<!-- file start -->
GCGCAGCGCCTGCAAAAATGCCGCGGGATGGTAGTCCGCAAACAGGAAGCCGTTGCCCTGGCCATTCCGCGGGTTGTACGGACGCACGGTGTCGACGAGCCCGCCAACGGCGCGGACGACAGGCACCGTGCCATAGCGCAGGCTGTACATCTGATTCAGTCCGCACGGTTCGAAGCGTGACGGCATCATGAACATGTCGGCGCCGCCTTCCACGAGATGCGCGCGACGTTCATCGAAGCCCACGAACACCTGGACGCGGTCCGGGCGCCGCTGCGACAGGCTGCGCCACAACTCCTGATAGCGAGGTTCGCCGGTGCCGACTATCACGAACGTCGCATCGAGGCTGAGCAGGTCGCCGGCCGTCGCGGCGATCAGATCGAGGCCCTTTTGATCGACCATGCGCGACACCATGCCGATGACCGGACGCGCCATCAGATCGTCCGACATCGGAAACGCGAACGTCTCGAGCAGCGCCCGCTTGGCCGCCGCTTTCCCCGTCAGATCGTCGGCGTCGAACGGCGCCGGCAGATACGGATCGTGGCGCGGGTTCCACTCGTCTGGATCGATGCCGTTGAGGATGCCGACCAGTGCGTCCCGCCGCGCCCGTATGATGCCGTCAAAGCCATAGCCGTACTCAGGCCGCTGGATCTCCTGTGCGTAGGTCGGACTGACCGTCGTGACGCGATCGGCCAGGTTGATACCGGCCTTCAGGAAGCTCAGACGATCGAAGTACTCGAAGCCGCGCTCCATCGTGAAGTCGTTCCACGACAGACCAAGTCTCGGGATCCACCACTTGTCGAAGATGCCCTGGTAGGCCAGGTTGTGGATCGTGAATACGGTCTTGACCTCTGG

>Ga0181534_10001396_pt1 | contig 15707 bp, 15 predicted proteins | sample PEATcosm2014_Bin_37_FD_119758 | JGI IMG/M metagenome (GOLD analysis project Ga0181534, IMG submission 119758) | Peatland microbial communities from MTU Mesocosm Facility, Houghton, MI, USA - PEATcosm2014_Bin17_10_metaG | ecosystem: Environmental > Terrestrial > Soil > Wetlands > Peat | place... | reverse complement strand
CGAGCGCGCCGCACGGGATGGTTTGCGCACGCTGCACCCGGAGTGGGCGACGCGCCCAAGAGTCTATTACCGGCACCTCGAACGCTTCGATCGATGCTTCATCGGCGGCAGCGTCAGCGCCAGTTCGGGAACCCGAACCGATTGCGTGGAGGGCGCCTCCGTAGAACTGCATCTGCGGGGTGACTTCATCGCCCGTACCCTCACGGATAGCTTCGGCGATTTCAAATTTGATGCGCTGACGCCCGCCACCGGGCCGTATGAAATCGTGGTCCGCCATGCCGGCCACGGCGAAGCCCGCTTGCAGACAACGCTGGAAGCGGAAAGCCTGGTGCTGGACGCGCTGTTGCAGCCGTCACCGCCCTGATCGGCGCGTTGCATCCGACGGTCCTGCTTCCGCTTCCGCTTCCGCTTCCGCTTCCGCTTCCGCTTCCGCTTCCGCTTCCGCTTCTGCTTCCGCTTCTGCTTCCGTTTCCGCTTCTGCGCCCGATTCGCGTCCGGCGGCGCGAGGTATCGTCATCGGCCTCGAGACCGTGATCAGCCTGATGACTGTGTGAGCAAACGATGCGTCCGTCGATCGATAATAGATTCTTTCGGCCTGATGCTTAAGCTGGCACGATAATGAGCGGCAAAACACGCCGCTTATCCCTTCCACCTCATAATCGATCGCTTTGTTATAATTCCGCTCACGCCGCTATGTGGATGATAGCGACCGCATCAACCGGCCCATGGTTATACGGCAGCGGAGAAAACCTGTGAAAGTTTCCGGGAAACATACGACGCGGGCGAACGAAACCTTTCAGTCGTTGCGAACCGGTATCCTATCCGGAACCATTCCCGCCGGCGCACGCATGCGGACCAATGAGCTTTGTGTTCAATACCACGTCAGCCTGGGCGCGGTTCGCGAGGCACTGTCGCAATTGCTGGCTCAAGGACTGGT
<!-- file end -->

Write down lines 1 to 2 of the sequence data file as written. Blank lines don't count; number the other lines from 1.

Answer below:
GCGCAGCGCCTGCAAAAATGCCGCGGGATGGTAGTCCGCAAACAGGAAGCCGTTGCCCTGGCCATTCCGCGGGTTGTACGGACGCACGGTGTCGACGAGCCCGCCAACGGCGCGGACGACAGGCACCGTGCCATAGCGCAGGCTGTACATCTGATTCAGTCCGCACGGTTCGAAGCGTGACGGCATCATGAACATGTCGGCGCCGCCTTCCACGAGATGCGCGCGACGTTCATCGAAGCCCACGAACACCTGGACGCGGTCCGGGCGCCGCTGCGACAGGCTGCGCCACAACTCCTGATAGCGAGGTTCGCCGGTGCCGACTATCACGAACGTCGCATCGAGGCTGAGCAGGTCGCCGGCCGTCGCGGCGATCAGATCGAGGCCCTTTTGATCGACCATGCGCGACACCATGCCGATGACCGGACGCGCCATCAGATCGTCCGACATCGGAAACGCGAACGTCTCGAGCAGCGCCCGCTTGGCCGCCGCTTTCCCCGTCAGATCGTCGGCGTCGAACGGCGCCGGCAGATACGGATCGTGGCGCGGGTTCCACTCGTCTGGATCGATGCCGTTGAGGATGCCGACCAGTGCGTCCCGCCGCGCCCGTATGATGCCGTCAAAGCCATAGCCGTACTCAGGCCGCTGGATCTCCTGTGCGTAGGTCGGACTGACCGTCGTGACGCGATCGGCCAGGTTGATACCGGCCTTCAGGAAGCTCAGACGATCGAAGTACTCGAAGCCGCGCTCCATCGTGAAGTCGTTCCACGACAGACCAAGTCTCGGGATCCACCACTTGTCGAAGATGCCCTGGTAGGCCAGGTTGTGGATCGTGAATACGGTCTTGACCTCTGG

>Ga0181534_10001396_pt1 | contig 15707 bp, 15 predicted proteins | sample PEATcosm2014_Bin_37_FD_119758 | JGI IMG/M metagenome (GOLD analysis project Ga0181534, IMG submission 119758) | Peatland microbial communities from MTU Mesocosm Facility, Houghton, MI, USA - PEATcosm2014_Bin17_10_metaG | ecosystem: Environmental > Terrestrial > Soil > Wetlands > Peat | place... | reverse complement strand